A Timely NDAM Endo Appointment

Diabetes, diabetes, diabetes! That’s all I hear and think about, all day long, day in and day out…

I risk sounding like Jan Brady from The Brady Bunch with that opening line, but since November 1st, diabetes is THE only thing on my mind – thanks to NDAM 2022 kicking off, among other factors.

That’s why the timing of my latest endocrinology appointment was particularly fortuitous – until I sat down in that doctor’s office, I hadn’t quite realized just how desperately I needed help from my healthcare team. And it wasn’t until we talked through my specific concerns that I realized that I’m actually doing a lot better on the diabetes front than I had assumed…and recognition of that, plus my obvious desire to aim for even more improvement, has gone a long way in changing my attitude.

In fact, you could say that this appointment totally revitalized how I feel about my diabetes lately, and I’m thankful that it happened before I got swallowed up in the throes of burnout.

I went into the appointment hoping that I would gain clarification around my use of the Omnipod 5 system. I started using it a couple of months ago, and from day one, I remained confident that it would revolutionize my diabetes care. That’s only been half true since I started using it, as the immediate and most obvious improvement happened to my nighttime blood sugars. But my daytime levels, particularly after breakfast and lunch, continued to mystify me.

This particular diabetes appointment came in the nick of time.

As I explained all this to my nurse practitioner, she listened without judgment – the first factor that went into boosting my diabetes spirits. What she said next was the second boon, and that was that I wasn’t alone in my struggle to adjust well to the automated insulin delivery. She validated that what I was feeling was normal, and that there were adjustments we could make as a team that would hopefully result in better utilization of the technology.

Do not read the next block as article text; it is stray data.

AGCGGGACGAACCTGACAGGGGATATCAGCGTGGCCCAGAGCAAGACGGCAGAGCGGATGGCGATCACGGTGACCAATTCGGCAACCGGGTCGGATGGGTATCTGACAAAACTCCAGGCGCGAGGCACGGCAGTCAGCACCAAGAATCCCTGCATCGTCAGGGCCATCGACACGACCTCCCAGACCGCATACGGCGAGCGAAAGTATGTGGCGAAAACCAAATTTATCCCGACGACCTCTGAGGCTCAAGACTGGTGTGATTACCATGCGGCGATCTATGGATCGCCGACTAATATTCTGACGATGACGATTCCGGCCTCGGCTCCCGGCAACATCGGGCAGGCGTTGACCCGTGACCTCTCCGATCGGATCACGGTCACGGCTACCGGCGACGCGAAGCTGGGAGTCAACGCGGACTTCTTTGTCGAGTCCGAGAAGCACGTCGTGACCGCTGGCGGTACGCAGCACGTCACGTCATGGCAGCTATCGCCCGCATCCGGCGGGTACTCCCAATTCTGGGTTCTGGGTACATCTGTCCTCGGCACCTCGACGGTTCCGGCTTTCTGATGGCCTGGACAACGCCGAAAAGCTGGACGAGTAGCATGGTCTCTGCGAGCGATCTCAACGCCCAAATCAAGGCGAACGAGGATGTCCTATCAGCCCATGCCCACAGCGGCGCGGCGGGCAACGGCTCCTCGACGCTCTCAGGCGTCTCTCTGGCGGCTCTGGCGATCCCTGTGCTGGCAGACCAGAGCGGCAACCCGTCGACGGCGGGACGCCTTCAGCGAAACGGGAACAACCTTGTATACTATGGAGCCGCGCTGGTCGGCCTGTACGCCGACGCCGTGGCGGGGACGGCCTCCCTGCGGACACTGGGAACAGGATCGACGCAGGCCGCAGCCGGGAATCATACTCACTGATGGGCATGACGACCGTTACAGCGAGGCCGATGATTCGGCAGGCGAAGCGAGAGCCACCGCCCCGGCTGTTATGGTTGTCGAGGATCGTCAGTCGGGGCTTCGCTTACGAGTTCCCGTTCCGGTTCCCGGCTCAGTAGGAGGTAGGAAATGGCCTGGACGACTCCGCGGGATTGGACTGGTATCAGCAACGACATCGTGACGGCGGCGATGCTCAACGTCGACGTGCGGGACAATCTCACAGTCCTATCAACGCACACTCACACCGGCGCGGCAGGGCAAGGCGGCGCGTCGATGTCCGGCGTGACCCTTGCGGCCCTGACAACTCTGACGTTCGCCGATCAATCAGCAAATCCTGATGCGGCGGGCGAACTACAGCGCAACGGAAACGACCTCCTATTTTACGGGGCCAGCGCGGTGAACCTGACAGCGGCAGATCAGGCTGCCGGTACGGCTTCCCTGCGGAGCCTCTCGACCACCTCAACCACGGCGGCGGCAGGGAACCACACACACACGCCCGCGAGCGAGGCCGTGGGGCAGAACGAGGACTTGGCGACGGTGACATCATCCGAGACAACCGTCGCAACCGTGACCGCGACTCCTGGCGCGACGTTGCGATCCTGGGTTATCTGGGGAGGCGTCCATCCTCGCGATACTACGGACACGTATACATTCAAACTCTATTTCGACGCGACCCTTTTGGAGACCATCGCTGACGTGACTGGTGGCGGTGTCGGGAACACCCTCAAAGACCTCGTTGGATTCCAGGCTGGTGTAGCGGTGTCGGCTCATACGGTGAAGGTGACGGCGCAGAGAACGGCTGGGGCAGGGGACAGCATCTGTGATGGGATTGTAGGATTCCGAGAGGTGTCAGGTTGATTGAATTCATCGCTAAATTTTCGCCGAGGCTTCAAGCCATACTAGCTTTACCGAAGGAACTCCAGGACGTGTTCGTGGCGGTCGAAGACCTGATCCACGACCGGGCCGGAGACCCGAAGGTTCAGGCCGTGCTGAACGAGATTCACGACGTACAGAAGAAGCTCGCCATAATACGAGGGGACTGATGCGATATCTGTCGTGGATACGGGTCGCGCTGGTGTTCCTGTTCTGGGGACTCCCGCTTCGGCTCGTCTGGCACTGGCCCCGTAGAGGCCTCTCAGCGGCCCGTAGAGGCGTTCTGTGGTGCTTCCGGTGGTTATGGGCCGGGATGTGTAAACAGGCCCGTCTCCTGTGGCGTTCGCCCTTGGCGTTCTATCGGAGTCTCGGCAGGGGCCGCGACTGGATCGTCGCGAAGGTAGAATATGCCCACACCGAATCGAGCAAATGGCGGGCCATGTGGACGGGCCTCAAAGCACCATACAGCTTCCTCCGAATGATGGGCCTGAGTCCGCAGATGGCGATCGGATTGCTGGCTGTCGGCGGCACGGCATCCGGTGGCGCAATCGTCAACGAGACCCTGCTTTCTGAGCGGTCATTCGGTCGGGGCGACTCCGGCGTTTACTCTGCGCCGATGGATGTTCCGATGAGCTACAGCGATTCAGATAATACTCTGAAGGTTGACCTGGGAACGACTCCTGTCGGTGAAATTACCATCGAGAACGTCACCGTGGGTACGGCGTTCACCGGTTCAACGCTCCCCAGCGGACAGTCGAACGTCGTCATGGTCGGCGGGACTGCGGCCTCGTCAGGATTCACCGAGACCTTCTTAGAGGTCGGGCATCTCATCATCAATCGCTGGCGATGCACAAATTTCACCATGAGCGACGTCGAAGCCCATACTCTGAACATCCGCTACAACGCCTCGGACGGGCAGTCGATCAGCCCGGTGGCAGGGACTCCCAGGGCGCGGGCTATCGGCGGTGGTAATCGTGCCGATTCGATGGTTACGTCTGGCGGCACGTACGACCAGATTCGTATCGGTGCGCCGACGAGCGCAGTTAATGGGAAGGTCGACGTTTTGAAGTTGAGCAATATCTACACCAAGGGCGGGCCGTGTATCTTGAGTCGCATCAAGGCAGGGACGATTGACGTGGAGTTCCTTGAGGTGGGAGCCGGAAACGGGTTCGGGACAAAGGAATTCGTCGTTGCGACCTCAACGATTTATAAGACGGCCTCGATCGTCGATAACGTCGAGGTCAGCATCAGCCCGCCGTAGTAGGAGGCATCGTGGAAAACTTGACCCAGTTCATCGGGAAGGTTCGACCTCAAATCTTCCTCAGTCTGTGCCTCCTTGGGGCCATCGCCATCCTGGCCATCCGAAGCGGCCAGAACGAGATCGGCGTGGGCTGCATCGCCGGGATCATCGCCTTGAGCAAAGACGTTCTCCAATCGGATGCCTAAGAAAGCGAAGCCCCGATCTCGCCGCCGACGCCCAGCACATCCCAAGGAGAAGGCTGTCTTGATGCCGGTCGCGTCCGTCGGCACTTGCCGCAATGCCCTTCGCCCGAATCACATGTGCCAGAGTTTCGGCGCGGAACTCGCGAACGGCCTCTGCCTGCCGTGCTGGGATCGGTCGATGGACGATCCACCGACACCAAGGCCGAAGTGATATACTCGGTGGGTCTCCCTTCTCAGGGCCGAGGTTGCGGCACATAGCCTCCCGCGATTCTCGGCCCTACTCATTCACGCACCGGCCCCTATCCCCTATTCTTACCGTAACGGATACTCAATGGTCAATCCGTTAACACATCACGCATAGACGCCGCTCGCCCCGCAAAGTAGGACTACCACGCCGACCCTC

The third thing she did for me was put me in touch with someone at Insulet who would be able to answer my questions about the algorithm and fill in the blanks about the components of it that weren’t clicking with me. She made this connection for me before the end of our appointment, and witnessing her do so made me feel better about having one less hoop to jump through post-appointment…and goodness knows, when it comes to the admin side of diabetes, any assistance I can get on making phone calls or sending messages is a huge help.

This single, thirty-minute appointment took a huge weight off my shoulders that I’ve been carrying around all summer and fall this year. Of course, there’s still work to be done on my part, and little things like remembering to refills prescriptions are still my responsibility alone. But I’m feeling a lot more confident in my ability to make the progress that I’ve been so eager to achieve, and that alone is massive – and even more special, having happened during NDAM.

You Should Feel Empowered to Advocate for Yourself and Your Diabetes